Gamesa Praises U.S. Officials’ Action to Advance Offshore Wind Energy

Gamesa Technology Corp., a global wind power leader, today praised steps announced here by Department of Energy Secretary Steven Chu and Interior Secretary Ken Salazar to speed responsible development of wind energy off the U.S. East Coast by streamlining and coordinating the federal approval process for projects and funding research into breakthrough technologies.

‘Secretary Chu and Secretary Salazar have taken significant and important actions that we believe will hasten development of the substantial wind energy potential on the U.S. East Coast,’ said Dirk Matthys, Chairman and CEO of Gamesa North America. ‘This is good news for businesses and families on the East Coast and elsewhere in the U.S. who stand to benefit from the development of this major source of sustainable energy. Gamesa is strongly committed to the U.S. market and looks forward to working with regulators and our business partners to build a vibrant offshore wind energy capability.’

Matthys’ comments came as Gamesa and Northrop Grumman Shipbuilding, the largest U.S. shipbuilder, neared the official opening on Thursday of the Gamesa Offshore Wind Technology Center in Chesapeake, Va. The two companies formed the center to develop the next generation of offshore wind turbines that will be deployed in the United States and around the world. The center builds on the alliance the two companies formed in October to cooperate on the design, development, site selection, permitting, installation and testing of Gamesa’s G11X -5.0 MW offshore prototype in the United States, using Gamesa’s multi-megawatt technology and Northrop Grumman Shipbuilding’s broad experience in challenging marine environments.

Virginia Gov. Bob McDonnell is scheduled to officially open the Gamesa Offshore Wind Center in a ceremony at 11 am on Thursday at the Chesapeake, Va. Facility. The center will open with a team of 50 experienced engineers already in place.

The strategy outlined today by Chu and Salazar focuses on reducing the cost of offshore wind energy; overcoming technical challenges surrounding installation, operation and grid interconnection; and improving site data and the project permitting process. Under the plan, the Department of Energy will provide up to $50.5 million of funding over five years for projects to develop wind power technology and reduce barriers to its deployment. The Department of Interior identified four Wind Energy Areas off Delaware, Maryland, New Jersey and Virginia that are targeted for coordinated environment studies, large-scale planning and expedited approval processes.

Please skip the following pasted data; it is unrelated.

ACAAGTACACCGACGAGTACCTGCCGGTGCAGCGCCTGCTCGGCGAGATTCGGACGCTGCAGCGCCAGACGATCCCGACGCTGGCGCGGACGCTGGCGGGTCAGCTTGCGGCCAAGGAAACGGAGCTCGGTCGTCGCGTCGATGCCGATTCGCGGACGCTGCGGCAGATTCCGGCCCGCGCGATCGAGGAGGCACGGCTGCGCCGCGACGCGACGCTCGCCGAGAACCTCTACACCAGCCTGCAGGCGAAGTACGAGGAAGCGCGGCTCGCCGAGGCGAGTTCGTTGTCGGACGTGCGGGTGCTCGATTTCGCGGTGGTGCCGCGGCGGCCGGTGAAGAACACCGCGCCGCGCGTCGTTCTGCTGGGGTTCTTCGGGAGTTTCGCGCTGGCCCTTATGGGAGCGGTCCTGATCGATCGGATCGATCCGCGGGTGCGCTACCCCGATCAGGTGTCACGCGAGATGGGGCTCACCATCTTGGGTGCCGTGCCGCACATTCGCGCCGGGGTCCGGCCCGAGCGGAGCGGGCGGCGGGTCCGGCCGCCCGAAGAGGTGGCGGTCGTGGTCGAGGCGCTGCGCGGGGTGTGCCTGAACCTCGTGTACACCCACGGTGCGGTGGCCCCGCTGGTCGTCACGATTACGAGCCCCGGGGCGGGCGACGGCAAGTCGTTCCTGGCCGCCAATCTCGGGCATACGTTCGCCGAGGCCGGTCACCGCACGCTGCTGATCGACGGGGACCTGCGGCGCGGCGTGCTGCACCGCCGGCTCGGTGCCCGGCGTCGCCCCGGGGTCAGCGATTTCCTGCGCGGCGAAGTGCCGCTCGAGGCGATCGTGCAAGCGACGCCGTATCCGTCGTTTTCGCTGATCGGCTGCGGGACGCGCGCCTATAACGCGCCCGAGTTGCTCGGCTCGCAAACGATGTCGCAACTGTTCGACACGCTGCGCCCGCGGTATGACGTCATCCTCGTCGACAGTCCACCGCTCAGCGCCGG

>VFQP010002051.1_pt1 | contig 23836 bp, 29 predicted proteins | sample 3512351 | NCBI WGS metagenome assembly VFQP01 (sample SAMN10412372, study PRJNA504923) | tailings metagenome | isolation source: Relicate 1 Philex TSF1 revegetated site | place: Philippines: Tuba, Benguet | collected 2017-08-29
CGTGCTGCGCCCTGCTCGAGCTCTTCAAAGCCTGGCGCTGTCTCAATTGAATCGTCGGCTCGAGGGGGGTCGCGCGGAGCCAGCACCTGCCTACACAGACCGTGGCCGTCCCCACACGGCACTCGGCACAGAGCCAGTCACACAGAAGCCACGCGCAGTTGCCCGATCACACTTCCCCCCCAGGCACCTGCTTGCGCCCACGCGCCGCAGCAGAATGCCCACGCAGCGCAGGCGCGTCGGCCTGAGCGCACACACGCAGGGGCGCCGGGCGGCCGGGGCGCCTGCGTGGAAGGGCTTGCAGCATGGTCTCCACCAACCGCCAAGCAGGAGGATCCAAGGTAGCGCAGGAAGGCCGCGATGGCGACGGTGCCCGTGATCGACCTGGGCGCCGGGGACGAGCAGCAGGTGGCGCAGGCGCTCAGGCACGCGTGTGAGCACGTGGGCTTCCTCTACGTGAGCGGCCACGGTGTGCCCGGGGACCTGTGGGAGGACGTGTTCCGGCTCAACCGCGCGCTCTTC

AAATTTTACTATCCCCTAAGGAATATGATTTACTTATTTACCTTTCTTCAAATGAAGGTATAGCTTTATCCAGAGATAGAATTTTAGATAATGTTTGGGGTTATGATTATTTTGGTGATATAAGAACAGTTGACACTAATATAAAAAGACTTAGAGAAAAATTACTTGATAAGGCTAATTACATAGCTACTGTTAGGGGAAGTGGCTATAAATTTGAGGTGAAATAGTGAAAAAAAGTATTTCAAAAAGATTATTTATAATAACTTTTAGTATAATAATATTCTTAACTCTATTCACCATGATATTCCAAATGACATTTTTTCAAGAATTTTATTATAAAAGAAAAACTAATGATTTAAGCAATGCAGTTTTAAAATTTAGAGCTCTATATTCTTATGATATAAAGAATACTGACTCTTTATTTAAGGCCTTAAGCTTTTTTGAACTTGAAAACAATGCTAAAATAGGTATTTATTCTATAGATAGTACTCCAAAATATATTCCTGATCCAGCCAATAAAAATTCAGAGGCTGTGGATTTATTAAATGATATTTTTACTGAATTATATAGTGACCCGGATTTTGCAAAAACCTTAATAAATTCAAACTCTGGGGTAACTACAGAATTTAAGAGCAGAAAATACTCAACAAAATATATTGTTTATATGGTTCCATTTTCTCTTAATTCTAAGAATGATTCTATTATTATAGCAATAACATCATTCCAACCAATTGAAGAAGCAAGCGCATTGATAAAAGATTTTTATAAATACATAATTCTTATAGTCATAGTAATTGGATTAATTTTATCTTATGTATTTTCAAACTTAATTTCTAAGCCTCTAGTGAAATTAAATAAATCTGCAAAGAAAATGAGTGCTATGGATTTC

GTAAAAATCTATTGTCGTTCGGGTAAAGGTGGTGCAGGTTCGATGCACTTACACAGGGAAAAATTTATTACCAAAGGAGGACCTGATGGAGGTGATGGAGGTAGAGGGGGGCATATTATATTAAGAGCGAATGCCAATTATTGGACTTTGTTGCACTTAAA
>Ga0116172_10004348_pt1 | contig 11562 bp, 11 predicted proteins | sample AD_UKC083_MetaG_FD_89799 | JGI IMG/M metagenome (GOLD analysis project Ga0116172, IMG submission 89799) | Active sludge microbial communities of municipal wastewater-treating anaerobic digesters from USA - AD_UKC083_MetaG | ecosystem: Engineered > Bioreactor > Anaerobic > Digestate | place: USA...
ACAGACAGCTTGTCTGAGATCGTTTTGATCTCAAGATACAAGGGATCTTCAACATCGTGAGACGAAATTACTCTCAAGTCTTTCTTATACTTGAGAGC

‘Gamesa’s priorities are well aligned with the strategy outlined by Secretary Chu and Secretary Salazar,’ Matthys added. ‘Our Chesapeake Offshore Wind Technology Center is just the latest example of our long-time leadership in developing advanced solutions for wind energy. We also agree that reducing the cost of wind energy is critical to driving the development of this important energy source. Gamesa, along with our partner Northrop Grumman, are committed to reducing the cost of wind energy by 30% over the next four years through the joint development of the advanced technologies developed in our G11X 5.0 MW offshore wind turbine.

With more than 15 years’ experience, Gamesa is a world leader in the design, manufacture, installation and maintenance of wind turbines, with more than 20,000 MW installed in 30 countries on four continents. The company is a global benchmark in the market for the development, construction and sale of wind farms, with more than 4,000 MW installed and a wind farm portfolio totaling 22,000 MW at varying stages of development in Europe, America and Asia. Gamesa has an international workforce of more than 7,000 people, with 30 manufacturing facilities in Europe, the United States, China and India, and 4,400 MW of annual manufacturing capacity globally. Gamesa North America started U.S. operations in 2005, with two manufacturing plants in Pennsylvania, and currently employs about 1,000 people in North America.